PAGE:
The live album turned out to be the high point for the line-up of Nimmo, Proctor, Fridzema, and bassist Lindsay Coulson. Their following studio album Exile & Grace didn’t quite have the consistency to match the career-spanning . . . Live, and the band were prevented from touring it
The live and dangerous Nimmo brothers
immediately on release – and perhaps bringing the material properly to life – by Alan Nimmo suffering vocal problems that required an operation and prolonged rest.  But there are still numerous bright spots on E&G, especially when they’re cranking it out in a blues-rock vein.  The opening ‘(She Don’t) Gimme No Lovin’ is bright and box-fresh, serving up the wonderful tongue-in-cheek line “Stone cold devil woman foolin’ around” and a delicious key change.  But my pick for this piece is ‘Long Time Running’ – a Whitesnake-ish good time rocker with gutsy guitar chords, jangling piano from Fridzema in addition to waves of organ, and a gotta-join-in hook of a chorus.
Which brings us to the most recent King King album, Maverick, featuring a new line-up with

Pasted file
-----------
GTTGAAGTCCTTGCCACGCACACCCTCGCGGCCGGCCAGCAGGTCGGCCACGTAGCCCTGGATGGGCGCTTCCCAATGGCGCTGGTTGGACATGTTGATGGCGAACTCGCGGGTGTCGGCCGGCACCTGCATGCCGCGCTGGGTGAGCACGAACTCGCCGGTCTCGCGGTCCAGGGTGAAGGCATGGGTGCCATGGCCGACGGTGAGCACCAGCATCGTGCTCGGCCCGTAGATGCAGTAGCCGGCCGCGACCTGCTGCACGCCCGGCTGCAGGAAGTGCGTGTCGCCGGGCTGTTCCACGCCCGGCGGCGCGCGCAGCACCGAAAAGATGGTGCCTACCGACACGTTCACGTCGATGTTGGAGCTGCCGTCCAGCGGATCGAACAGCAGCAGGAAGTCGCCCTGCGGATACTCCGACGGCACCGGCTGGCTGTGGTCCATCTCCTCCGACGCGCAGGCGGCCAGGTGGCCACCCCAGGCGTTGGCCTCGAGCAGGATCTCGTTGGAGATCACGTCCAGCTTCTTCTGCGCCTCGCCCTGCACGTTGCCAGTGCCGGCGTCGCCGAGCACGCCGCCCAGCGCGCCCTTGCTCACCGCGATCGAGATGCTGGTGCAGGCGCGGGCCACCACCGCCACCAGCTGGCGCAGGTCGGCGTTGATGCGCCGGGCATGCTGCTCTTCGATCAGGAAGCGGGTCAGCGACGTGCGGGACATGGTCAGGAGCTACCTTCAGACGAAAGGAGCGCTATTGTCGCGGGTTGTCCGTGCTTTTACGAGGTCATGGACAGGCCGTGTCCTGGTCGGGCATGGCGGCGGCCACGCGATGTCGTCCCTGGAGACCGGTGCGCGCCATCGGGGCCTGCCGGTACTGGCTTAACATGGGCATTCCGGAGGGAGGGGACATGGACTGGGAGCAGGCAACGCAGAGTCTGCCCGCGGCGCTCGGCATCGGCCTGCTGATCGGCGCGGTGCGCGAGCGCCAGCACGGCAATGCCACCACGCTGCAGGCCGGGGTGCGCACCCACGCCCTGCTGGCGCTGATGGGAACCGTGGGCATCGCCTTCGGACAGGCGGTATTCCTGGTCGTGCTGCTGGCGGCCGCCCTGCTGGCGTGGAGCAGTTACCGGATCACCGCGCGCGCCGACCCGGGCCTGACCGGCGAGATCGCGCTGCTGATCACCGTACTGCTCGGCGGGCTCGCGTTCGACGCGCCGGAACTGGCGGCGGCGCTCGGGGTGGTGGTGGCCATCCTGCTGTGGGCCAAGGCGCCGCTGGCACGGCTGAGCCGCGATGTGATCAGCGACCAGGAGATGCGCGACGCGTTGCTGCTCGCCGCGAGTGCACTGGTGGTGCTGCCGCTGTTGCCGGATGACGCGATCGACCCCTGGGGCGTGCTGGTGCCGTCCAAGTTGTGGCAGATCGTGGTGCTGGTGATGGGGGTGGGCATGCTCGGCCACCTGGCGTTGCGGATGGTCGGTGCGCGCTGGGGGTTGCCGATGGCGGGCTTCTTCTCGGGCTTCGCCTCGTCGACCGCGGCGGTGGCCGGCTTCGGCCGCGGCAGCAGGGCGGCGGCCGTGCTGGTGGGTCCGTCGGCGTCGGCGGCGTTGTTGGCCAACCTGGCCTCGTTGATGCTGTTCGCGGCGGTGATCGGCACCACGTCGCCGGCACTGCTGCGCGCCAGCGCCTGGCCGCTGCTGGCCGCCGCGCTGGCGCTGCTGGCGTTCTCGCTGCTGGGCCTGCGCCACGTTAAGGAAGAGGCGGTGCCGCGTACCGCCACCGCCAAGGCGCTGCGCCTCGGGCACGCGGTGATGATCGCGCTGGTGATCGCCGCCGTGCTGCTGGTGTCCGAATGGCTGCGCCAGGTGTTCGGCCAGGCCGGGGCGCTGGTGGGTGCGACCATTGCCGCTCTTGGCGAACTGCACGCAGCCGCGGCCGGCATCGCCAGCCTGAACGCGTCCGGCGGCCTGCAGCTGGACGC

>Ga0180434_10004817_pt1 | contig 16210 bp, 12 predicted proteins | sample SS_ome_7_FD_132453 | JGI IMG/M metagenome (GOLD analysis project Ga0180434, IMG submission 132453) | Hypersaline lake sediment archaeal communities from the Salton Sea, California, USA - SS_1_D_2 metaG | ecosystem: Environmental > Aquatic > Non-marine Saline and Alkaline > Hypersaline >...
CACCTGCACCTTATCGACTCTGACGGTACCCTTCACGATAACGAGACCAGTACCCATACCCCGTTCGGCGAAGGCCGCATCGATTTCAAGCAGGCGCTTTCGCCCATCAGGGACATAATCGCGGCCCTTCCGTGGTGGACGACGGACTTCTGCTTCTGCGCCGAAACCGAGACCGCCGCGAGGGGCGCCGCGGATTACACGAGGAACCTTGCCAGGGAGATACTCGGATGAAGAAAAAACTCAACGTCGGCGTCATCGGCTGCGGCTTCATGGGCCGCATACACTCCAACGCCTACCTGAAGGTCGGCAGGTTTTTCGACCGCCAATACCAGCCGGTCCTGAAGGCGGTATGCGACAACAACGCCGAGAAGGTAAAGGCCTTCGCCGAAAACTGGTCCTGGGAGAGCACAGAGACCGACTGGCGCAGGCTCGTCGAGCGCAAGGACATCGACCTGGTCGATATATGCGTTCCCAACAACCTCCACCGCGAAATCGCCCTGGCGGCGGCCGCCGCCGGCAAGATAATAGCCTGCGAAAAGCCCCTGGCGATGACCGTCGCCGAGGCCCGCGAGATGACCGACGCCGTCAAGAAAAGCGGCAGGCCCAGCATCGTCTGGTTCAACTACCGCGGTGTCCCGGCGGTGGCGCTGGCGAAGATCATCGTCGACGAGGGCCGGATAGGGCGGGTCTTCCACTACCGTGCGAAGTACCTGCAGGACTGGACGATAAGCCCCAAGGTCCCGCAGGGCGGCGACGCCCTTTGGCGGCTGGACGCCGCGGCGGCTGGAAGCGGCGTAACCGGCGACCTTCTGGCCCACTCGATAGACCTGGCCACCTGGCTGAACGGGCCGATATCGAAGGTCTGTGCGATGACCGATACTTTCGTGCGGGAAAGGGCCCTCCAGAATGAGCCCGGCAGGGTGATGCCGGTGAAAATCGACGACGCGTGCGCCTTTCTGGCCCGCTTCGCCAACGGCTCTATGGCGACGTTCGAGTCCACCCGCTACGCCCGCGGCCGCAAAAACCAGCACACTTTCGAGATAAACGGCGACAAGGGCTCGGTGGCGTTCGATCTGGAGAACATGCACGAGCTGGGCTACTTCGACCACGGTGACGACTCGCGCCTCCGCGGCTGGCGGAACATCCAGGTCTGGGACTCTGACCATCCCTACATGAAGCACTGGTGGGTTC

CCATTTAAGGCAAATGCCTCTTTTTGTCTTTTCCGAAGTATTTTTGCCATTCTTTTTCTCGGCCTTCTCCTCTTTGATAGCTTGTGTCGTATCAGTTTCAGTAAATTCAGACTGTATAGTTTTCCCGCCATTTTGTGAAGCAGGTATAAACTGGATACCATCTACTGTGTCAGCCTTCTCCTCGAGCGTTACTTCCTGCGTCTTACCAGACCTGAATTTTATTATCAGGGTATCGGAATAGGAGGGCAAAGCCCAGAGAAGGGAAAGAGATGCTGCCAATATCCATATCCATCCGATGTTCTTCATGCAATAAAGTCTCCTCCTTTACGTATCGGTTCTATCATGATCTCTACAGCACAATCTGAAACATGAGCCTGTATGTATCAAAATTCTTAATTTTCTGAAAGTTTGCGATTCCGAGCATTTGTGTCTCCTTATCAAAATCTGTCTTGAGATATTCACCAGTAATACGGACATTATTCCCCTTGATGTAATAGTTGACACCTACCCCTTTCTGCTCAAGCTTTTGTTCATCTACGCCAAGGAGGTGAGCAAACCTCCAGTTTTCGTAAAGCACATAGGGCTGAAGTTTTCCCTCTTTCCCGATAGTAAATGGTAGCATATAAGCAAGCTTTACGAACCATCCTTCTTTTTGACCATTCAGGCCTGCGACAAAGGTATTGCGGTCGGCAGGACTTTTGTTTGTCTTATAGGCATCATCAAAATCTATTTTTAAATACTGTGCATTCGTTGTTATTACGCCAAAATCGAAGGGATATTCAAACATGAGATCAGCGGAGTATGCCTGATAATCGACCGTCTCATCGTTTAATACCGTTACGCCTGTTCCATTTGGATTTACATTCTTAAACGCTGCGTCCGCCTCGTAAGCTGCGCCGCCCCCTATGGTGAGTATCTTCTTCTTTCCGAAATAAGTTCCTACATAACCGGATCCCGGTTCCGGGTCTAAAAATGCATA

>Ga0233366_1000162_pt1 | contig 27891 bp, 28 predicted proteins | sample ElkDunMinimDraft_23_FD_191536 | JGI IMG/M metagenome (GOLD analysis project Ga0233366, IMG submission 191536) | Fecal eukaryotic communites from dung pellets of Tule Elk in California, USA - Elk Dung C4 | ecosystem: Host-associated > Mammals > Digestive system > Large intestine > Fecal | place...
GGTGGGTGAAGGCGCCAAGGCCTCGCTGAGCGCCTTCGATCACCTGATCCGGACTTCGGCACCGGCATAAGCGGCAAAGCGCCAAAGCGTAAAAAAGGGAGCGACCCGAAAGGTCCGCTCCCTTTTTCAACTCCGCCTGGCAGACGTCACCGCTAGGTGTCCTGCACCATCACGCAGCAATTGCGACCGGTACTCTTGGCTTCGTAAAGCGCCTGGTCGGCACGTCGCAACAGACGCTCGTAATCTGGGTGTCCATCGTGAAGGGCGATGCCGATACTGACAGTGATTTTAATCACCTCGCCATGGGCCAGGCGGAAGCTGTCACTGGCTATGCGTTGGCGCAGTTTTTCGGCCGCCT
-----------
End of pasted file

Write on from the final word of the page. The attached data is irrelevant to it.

Zander Greenshields on bass and Andrew Scott on drums. And just as I thought the slow tempo soulful blues emphasis of Standing In The Shadows was a bold move, they set another brave course on a couple of tracks here.  ‘Whatever It Takes To Survive’ may be a blues-tinged power ballad, but ‘By Your Side’ and ‘When My Winter Comes’ are piano-led, less bluesy, and more subtle.  ‘By Your Side’ features a passionate, piercing guitar solo, but my pick from the pair is the stunningly unadorned ‘When My Winter Comes’.  Originally written for a proposed film, it relies on just Jonny Dyke’s piano, Alan Nimmo’s lead vocal – and some sumptuous harmonies thanks to a cameo appearance from brother Stevie, who joined the band after the album’s release.
In these songs there’s something of a tilt away from a blues focus to a broader melodic rock style. It’s not a definitive shift, but it’s discernible in other tracks on Maverick.  For my last selection though, I’m going with the opening track, ‘Never Give In’, a tough and gritty blast of blues-rock that confirms the blues is still in the KK boys’ DNA – though perhaps a bit more glossy than in the past.  It’s an apt note to close on lyrically too, because King King have had to be resilient in the face of a few vicissitudes down the years, from Alan Nimmo’s vocal issues, to regrouping around new line-ups, and management changes.
It's now over three years since Maverick was released.  Surely the time has come for King King to bring us their next musical chapter, and deliver a rocking new album!

You can find a YouTube playlist of all ten tracks here.